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Grants and Grant Writing

Grants and Grant Writing. M.E. Maguire. Outline. Where do grants come from? The process of grant application and review The review Grant writing suggestions Review an actual grant Respond to the review of that grant. Why get grants?. To be able to do your own research

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Grants and Grant Writing

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  1. Grants and Grant Writing M.E. Maguire

  2. Outline • Where do grants come from? • The process of grant application and review • The review • Grant writing suggestions • Review an actual grant • Respond to the review of that grant

  3. Why get grants? • To be able to do your own research • Feed your curiosity • Get tenure (or keep your company afloat)

  4. Who do you get grants from? • FEDERAL $$$$$ • NIH • NSF • DOD • DOE • DARPA • STATE $ • LOCAL $ • Other NATIONAL Non-Profit $$ • Pharmaceutical and Biotech Firms $-$$$

  5. Federal Grants • NIH • Basic biomedical research – NIGMSonly • Disease related – All other institutes • Some $$ from equipment centers and infrastructure grants • NSF • Basic research in all fields of science • To strengthen “structure” and “participation” in the scientific enterprise

  6. Federal Grants • DOD • Breast cancer • Bioterrorism (also NIH) • Applications (especially weaponry in the broadest context) • DOE • Microbial genomes • Bioremediation • Energy generation

  7. Federal Grants • DARPA • Defense Advanced Research Project Agency • Mostly contract research, not a grant • Generous funding • Rapid, continual progress, closely monitored • Future years are not guaranteed funding • Much is technology oriented, but significant amount is biological • Always cutting edge, speculative, pie in the sky, risky • Very often will fund things that they think have less than 1% chance of succeeding or that are demonstration of principle • “We expect you to fail” • “We hope you get filthy rich”

  8. Other Grants • State agencies • Tend to be for facilities or specific types of enterprises • Very targeted • Tend to be consortia of institutions • Usually only 1-2 years funding • Some politics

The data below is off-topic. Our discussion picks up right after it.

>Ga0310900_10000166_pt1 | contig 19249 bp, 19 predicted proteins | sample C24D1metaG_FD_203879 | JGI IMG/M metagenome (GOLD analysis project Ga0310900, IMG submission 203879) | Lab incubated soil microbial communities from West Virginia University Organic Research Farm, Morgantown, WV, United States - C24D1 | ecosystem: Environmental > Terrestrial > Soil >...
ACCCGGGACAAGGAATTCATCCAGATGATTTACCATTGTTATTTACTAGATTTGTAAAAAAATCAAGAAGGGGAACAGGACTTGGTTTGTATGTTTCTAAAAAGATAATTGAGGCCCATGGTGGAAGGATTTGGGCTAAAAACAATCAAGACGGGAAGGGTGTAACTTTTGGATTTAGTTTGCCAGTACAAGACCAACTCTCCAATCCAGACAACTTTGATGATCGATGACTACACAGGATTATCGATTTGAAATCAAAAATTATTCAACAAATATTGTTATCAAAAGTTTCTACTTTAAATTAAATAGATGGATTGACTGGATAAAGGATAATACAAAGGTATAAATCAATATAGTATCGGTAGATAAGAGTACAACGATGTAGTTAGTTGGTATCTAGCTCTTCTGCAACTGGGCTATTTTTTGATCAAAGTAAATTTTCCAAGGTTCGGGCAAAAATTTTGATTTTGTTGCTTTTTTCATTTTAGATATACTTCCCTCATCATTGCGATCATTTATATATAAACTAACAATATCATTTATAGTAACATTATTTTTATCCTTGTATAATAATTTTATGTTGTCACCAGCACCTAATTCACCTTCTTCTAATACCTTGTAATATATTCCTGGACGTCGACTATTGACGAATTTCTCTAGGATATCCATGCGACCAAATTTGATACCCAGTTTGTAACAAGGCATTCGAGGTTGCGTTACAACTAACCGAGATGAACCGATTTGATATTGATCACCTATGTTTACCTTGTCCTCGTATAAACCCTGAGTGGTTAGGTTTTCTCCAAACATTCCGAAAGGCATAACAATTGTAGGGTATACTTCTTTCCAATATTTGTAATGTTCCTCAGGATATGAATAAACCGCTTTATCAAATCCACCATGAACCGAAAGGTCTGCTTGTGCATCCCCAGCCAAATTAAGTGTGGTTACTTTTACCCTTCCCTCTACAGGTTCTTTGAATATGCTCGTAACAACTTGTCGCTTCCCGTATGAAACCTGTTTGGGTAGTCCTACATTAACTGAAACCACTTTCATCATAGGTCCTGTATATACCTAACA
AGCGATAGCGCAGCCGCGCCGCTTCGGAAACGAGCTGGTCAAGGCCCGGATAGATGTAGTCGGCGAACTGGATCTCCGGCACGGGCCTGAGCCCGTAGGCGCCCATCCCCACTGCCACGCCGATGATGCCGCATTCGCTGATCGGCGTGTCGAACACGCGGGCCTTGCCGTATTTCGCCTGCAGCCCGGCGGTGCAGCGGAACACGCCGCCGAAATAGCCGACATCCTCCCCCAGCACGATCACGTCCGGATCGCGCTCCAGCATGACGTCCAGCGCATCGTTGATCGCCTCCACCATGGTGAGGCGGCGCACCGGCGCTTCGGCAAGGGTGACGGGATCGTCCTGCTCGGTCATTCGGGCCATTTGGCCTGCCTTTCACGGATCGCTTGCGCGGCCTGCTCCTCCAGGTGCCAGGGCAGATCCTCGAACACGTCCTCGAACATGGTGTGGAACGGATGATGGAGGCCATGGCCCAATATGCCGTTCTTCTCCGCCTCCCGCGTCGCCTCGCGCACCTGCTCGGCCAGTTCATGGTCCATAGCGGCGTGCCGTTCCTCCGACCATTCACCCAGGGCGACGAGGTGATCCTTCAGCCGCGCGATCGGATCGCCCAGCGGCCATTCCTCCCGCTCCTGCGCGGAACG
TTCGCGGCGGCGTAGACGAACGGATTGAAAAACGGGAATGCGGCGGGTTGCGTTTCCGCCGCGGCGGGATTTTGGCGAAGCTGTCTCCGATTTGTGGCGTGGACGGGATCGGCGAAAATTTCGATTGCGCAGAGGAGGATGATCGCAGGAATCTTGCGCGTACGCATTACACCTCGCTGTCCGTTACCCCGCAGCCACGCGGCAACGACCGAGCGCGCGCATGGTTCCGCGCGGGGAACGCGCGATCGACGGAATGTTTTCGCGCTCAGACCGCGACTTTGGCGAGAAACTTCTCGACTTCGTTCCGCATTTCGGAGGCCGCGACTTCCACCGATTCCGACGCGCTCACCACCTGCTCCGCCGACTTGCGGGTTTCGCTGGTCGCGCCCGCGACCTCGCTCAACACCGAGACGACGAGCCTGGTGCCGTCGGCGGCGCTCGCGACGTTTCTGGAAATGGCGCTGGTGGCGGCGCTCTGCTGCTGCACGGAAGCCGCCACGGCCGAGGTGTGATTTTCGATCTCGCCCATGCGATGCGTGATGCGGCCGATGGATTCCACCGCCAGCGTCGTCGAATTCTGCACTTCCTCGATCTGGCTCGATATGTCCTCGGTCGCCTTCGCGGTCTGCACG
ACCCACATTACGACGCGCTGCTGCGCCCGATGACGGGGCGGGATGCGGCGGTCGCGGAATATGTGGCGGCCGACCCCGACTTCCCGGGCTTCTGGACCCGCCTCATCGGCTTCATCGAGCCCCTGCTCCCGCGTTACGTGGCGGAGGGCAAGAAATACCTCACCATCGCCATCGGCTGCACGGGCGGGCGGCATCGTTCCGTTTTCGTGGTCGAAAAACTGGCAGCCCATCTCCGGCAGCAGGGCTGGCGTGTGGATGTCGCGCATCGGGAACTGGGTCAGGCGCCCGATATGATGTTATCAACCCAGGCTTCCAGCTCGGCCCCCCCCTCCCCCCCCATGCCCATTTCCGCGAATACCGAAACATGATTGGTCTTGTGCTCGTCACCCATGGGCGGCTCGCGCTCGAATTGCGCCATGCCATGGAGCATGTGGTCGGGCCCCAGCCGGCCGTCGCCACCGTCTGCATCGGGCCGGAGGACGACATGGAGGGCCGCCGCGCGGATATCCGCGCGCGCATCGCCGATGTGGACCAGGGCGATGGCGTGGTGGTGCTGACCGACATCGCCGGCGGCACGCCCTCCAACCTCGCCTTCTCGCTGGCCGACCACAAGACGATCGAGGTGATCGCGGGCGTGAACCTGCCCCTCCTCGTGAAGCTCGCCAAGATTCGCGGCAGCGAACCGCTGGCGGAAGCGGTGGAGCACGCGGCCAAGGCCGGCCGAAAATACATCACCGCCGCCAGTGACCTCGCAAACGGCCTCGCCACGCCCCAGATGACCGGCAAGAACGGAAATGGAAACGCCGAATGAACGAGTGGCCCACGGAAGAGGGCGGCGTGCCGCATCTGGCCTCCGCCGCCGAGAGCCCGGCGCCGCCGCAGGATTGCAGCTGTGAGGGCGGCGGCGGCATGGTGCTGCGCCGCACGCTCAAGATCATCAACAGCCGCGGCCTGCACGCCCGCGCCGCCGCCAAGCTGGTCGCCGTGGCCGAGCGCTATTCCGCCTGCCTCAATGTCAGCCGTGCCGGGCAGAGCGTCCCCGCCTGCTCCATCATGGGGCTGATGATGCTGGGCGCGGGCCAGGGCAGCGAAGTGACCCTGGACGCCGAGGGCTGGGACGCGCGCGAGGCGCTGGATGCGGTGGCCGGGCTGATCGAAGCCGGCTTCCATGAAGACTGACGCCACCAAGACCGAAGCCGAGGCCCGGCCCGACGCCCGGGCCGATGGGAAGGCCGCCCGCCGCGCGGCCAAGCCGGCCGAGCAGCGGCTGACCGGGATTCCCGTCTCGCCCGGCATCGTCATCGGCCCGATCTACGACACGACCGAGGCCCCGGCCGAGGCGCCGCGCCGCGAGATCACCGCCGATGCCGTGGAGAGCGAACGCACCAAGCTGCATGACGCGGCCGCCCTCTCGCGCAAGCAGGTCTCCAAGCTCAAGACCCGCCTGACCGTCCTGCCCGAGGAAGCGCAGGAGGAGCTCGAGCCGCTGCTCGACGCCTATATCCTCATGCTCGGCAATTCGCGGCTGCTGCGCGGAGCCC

9. Local Agencies • Local Foundations • Small, not many • Tend to be extremely targeted

  10. National Non-Profit • Disease-related (usually) • AHA • ACS • Kidney • AHA/ACS will support basic research if clearly connected to a disease process • Often favor younger investigators • Less $$$/grant than NIH • Howard Hughes • They find you • Other National Foundations • Eclectic, usually very targeted • Sometimes good source of fellowships • Do not neglect. If your area matches a foundation’s, can be long-term support • Ellison Foundation • Global Infectious Disease or Aging • “Tell us why NIH won’t fund this.”

  11. Pharmaceutical & Biotech • Drug trials or testing • Drug discovery • Some aspects of basic research • See CVs of Piomelli and Penning • Can build long term relationships • Modest $$$ ($20-100K) • Entrepreneurial and/or aggressive approach helps

  12. NIH and NSF • Different cultures • NIH tends to be more targeted, focused research • NSF will support more global approaches to an informational or methodological problem • Phosphoproteome • NIH is much more money usually • NSF does not like to support PI salary • NSF requires you to consider broader aspects of the research • Educational • Outreach • K-12 • Teachers

  13. NIH Grants • Types • R01 – Individual Investigator Grants • R03 – Small Grant Program • R15 – AREA grants • R21 – Innovative Research Grants • P01 – Program Project • Centers and SCORs • K Awards

  14. NIH Grants • R01 – Individual Investigator Grants • The basic grant • 3-5 years of support • Up to $250,000/yr, no detailed budget • Can ask for more, but requires justification • About 9,000/year new/competing renewals • Becoming less and less a percentage of total NIH funds • Most NSF grants would be similar to R01’s